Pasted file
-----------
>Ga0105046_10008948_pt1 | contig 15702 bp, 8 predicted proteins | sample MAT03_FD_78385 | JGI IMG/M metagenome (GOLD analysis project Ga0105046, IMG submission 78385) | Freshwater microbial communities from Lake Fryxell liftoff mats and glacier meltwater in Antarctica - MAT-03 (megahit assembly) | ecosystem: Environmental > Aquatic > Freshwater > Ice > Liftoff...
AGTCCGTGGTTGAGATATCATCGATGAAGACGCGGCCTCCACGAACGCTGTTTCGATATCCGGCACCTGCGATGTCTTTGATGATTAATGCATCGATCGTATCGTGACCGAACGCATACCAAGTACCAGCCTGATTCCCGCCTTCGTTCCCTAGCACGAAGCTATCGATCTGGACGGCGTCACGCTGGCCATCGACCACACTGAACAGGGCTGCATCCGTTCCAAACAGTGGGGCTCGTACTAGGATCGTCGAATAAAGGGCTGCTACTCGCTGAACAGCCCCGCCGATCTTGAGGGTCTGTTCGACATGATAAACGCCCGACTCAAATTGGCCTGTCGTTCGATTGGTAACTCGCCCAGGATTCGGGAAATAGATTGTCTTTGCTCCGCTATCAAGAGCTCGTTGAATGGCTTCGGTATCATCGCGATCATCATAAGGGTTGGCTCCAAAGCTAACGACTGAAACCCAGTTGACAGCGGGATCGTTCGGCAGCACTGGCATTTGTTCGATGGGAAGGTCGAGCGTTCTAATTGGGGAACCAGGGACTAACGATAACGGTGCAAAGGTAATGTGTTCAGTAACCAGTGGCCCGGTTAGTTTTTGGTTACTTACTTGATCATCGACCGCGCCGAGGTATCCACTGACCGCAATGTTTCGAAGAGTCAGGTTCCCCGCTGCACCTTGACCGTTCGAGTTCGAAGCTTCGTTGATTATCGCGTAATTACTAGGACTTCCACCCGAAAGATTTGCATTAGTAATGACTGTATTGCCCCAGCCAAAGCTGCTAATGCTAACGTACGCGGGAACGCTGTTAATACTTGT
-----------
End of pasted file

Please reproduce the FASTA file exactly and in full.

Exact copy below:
>Ga0105046_10008948_pt1 | contig 15702 bp, 8 predicted proteins | sample MAT03_FD_78385 | JGI IMG/M metagenome (GOLD analysis project Ga0105046, IMG submission 78385) | Freshwater microbial communities from Lake Fryxell liftoff mats and glacier meltwater in Antarctica - MAT-03 (megahit assembly) | ecosystem: Environmental > Aquatic > Freshwater > Ice > Liftoff...
AGTCCGTGGTTGAGATATCATCGATGAAGACGCGGCCTCCACGAACGCTGTTTCGATATCCGGCACCTGCGATGTCTTTGATGATTAATGCATCGATCGTATCGTGACCGAACGCATACCAAGTACCAGCCTGATTCCCGCCTTCGTTCCCTAGCACGAAGCTATCGATCTGGACGGCGTCACGCTGGCCATCGACCACACTGAACAGGGCTGCATCCGTTCCAAACAGTGGGGCTCGTACTAGGATCGTCGAATAAAGGGCTGCTACTCGCTGAACAGCCCCGCCGATCTTGAGGGTCTGTTCGACATGATAAACGCCCGACTCAAATTGGCCTGTCGTTCGATTGGTAACTCGCCCAGGATTCGGGAAATAGATTGTCTTTGCTCCGCTATCAAGAGCTCGTTGAATGGCTTCGGTATCATCGCGATCATCATAAGGGTTGGCTCCAAAGCTAACGACTGAAACCCAGTTGACAGCGGGATCGTTCGGCAGCACTGGCATTTGTTCGATGGGAAGGTCGAGCGTTCTAATTGGGGAACCAGGGACTAACGATAACGGTGCAAAGGTAATGTGTTCAGTAACCAGTGGCCCGGTTAGTTTTTGGTTACTTACTTGATCATCGACCGCGCCGAGGTATCCACTGACCGCAATGTTTCGAAGAGTCAGGTTCCCCGCTGCACCTTGACCGTTCGAGTTCGAAGCTTCGTTGATTATCGCGTAATTACTAGGACTTCCACCCGAAAGATTTGCATTAGTAATGACTGTATTGCCCCAGCCAAAGCTGCTAATGCTAACGTACGCGGGAACGCTGTTAATACTTGT